No matter where I have travelled in Europe, I have been pursued. I’ve been surrounded. I’ve been suffocated. None of those things are actually true, but hyperbolizing can help me get to this point: Europe has too many people and not enough room.
But this past weekend I found a sanctuary. If you find yourself studying abroad in Europe and you start to get overwhelmed by the lack of open air and the constant aroma of cigarettes, pack your swimsuit and sunglasses and head to Menorca.
Menorca is about 90 miles off the coast of Spain in the Mediterranean Sea.
Our program advertised the island as the least commercial and least developed of the Balearic Islands and they were absolutely right.
I would probably go further to say it is the least developed island west of the Turkish coast and east of the Atlantic Ocean.
After a three-hour flight delay in Barcelona and a 55-minute flight — obnoxious, I know — we landed on the island. We spent the afternoon touring the Medieval Arabic and Catalan architecture and I was surprised to say that I was already enjoying Menorca more than I had liked Sicily.
Menorca’s biggest cities are more like small towns on an American scale and they were quiet. I even commented to a friend, “It’s nice to walk the streets without fear of being hit by a car.”
The next morning I set out with the rest of my program on a bike ride that we believed to be a casual stretch of the legs. Eight kilometers in four hours, someone had mentioned. But that was a lie. This was not a scenic tour on paved — or even gravel — roads. This was an all-out mountain bike adventure of 25 kilometers. I’m not one to show up unprepared: Go big or go home is my motto. Unfortunately, I was misinformed about the nature of our ride. I showed up wearing jeans, a leather jacket, a merino sweater and Ferragamo boots. This wasn’t exactly ideal bikewear.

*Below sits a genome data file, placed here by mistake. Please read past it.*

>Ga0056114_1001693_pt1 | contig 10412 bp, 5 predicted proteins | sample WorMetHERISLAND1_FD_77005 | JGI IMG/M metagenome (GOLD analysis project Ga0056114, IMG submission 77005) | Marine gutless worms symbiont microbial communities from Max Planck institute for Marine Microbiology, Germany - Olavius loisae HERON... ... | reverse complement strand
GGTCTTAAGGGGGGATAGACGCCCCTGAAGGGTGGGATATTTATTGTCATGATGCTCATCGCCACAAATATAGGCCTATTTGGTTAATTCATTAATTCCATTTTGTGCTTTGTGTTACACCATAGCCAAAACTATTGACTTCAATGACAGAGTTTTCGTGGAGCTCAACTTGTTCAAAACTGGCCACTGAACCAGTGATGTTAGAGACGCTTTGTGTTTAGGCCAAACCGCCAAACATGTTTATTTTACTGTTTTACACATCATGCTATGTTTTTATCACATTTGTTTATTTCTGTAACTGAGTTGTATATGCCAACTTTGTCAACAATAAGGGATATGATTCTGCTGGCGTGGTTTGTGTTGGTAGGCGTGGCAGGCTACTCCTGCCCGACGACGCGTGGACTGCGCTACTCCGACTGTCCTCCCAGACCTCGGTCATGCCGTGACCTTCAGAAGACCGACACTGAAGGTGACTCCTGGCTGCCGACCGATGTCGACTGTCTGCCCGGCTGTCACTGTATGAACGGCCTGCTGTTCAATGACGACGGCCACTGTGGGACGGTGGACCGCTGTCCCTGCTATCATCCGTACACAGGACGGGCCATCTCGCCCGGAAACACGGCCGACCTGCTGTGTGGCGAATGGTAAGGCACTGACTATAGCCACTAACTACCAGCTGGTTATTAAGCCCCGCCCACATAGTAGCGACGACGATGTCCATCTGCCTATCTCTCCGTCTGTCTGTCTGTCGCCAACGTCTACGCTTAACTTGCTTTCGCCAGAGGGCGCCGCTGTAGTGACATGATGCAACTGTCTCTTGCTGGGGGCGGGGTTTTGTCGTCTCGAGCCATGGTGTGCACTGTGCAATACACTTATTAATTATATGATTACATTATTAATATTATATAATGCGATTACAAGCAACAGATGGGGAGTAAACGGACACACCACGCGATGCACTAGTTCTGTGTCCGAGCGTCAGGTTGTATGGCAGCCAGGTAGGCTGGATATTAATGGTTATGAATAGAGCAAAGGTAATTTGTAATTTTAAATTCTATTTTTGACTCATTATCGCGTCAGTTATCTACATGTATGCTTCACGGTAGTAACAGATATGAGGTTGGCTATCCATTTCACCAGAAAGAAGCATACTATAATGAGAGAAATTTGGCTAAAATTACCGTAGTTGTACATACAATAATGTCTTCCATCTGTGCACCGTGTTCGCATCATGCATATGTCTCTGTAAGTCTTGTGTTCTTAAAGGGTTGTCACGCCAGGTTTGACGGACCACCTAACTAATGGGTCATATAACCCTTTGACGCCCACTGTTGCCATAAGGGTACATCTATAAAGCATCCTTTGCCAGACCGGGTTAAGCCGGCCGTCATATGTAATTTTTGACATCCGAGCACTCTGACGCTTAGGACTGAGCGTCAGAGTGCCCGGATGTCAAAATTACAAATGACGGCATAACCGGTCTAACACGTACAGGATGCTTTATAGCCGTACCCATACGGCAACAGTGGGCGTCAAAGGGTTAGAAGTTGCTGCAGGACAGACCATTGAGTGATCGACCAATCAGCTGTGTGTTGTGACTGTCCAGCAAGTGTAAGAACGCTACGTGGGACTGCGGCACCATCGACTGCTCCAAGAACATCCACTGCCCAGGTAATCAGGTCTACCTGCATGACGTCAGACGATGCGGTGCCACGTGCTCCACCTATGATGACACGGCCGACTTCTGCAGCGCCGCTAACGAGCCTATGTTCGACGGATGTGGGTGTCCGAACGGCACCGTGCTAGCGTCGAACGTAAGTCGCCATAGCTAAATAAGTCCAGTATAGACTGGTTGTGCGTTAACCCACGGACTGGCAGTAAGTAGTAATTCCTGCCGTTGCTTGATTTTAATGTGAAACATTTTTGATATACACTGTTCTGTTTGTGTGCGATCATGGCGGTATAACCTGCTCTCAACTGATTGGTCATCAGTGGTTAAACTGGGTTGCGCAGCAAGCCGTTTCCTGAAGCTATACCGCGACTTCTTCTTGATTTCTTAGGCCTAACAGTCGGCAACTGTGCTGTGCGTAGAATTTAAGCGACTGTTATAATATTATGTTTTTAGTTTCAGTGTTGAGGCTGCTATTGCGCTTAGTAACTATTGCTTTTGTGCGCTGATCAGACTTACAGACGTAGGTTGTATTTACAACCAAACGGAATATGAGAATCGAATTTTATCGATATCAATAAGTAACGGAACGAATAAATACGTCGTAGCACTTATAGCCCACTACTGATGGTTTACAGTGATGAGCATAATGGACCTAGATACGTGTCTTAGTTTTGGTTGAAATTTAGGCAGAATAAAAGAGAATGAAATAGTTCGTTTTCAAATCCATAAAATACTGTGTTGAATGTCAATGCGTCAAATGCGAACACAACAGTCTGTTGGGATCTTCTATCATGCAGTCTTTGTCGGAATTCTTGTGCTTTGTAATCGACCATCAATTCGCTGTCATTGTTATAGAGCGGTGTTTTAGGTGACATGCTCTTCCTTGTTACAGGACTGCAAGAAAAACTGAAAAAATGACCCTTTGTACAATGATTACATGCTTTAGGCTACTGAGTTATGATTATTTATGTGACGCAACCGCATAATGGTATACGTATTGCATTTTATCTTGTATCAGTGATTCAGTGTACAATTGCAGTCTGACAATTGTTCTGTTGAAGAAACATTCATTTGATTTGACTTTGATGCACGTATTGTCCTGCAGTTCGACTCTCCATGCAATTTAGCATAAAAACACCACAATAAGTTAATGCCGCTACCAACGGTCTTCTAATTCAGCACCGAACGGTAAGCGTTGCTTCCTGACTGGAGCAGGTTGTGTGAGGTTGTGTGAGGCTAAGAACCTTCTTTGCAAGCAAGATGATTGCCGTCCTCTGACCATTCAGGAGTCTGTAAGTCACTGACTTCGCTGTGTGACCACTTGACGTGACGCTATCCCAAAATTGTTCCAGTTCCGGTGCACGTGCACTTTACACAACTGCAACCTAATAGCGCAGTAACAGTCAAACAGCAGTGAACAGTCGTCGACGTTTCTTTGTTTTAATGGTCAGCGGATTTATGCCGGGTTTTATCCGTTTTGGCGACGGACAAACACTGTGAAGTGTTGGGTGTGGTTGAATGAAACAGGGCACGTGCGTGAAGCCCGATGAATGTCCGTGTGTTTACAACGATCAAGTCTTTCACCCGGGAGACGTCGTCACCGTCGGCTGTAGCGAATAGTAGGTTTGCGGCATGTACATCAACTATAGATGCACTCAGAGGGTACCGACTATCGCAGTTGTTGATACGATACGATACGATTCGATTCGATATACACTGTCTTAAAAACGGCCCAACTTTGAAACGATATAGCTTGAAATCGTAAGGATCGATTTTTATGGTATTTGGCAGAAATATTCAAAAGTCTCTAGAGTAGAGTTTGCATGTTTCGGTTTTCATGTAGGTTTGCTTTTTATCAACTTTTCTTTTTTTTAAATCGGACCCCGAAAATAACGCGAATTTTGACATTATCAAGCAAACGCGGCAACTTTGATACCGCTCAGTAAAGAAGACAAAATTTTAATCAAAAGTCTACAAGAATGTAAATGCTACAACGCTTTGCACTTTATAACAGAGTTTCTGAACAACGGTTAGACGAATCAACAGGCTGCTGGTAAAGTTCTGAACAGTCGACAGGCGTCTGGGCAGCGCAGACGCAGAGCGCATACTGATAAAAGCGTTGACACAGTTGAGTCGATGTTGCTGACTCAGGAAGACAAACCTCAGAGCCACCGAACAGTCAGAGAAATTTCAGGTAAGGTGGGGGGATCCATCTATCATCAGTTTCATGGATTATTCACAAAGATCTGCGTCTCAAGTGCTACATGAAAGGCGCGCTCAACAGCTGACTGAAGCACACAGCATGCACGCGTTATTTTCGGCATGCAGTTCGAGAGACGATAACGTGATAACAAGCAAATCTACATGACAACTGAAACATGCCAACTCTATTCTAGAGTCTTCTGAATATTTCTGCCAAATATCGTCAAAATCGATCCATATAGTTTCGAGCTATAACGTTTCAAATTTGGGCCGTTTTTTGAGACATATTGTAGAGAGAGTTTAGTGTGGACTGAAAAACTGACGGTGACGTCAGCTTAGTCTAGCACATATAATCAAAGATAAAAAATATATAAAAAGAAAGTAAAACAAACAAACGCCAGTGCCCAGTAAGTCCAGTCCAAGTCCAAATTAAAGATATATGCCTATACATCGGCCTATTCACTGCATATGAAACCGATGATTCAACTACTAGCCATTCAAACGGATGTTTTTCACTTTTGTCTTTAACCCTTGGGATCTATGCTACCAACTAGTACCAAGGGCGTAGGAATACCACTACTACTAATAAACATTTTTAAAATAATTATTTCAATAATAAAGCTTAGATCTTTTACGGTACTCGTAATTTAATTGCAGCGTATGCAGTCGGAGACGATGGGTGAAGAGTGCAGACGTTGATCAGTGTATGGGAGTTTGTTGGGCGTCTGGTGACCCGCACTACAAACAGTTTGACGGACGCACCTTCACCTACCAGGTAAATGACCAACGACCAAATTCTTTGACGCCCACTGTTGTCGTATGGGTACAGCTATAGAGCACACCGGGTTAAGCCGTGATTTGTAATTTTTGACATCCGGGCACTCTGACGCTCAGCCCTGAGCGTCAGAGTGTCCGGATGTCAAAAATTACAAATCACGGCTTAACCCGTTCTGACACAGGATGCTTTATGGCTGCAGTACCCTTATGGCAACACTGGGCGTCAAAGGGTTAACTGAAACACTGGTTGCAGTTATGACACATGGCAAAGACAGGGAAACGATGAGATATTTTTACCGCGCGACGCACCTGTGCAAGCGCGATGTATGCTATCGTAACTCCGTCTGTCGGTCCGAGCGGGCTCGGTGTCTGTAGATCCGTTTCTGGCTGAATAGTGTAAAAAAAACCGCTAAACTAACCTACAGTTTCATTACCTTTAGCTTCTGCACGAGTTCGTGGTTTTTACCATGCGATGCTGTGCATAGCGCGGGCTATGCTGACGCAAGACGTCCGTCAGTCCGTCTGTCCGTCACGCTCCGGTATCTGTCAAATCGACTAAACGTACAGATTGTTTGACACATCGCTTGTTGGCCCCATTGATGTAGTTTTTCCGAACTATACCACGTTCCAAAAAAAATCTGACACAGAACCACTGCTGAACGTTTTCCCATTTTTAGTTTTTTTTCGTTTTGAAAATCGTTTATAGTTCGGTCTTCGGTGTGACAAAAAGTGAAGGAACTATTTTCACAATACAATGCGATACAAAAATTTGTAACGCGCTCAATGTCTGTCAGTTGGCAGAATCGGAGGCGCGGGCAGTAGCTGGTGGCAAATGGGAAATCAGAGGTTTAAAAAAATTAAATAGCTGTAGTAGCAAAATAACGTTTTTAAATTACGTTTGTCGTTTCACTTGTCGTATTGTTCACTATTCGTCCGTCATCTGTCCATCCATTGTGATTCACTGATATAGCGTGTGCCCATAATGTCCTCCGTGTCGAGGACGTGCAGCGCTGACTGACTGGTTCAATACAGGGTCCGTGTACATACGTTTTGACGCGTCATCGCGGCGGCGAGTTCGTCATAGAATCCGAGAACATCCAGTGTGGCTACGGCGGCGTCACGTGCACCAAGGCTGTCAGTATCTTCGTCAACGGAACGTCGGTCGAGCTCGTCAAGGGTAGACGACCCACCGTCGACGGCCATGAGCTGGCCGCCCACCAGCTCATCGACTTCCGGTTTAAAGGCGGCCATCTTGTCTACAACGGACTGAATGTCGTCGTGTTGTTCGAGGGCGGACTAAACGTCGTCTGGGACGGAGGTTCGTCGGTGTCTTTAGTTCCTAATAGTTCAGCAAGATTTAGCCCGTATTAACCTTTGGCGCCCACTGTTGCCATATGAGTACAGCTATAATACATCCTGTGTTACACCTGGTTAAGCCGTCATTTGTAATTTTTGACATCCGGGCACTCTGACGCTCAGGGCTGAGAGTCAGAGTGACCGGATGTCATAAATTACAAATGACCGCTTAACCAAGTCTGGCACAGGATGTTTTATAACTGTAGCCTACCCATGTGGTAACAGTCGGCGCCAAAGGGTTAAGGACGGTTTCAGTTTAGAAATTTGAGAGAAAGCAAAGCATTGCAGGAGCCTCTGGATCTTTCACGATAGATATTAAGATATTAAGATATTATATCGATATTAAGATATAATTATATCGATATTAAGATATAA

The trip started off relatively easy. We were happy, relaxed and naïve. Six kilometers in our trip, we took an abrupt turn off of the nice roads with easily maneuvered potholes and onto a rock path full of low-hanging branches and lakes of mud to cross. Ferragamo is not a fan of mud.
The key I learned when biking through mud is to not bike too fast and risk getting mud kicked up in your face by your wheel, but also not to bike too slow and risk getting stuck and falling in the mud. Be cautious, but not too cautious. Lucky me, I didn’t have to learn this firsthand as several others went before me and taught me by their mishaps.
The climax of our ride was when one of the guides told us to get off our bikes because this part was not bikeable. Really? Did you bring me on a bike tour where I can’t bike? We then climbed over a stone wall with our bikes and down into the ever-present mud.
We returned to the hotel and more than a few of my fellow bikers made a beeline for the bar to wash away the memories.
Despite the epic bike journey and the rain we encountered the next day, I had fun in Menorca. It was quiet and the people were warm and talkative. I highly recommend it to anyone looking for a relaxing weekend or an outdoor adventure.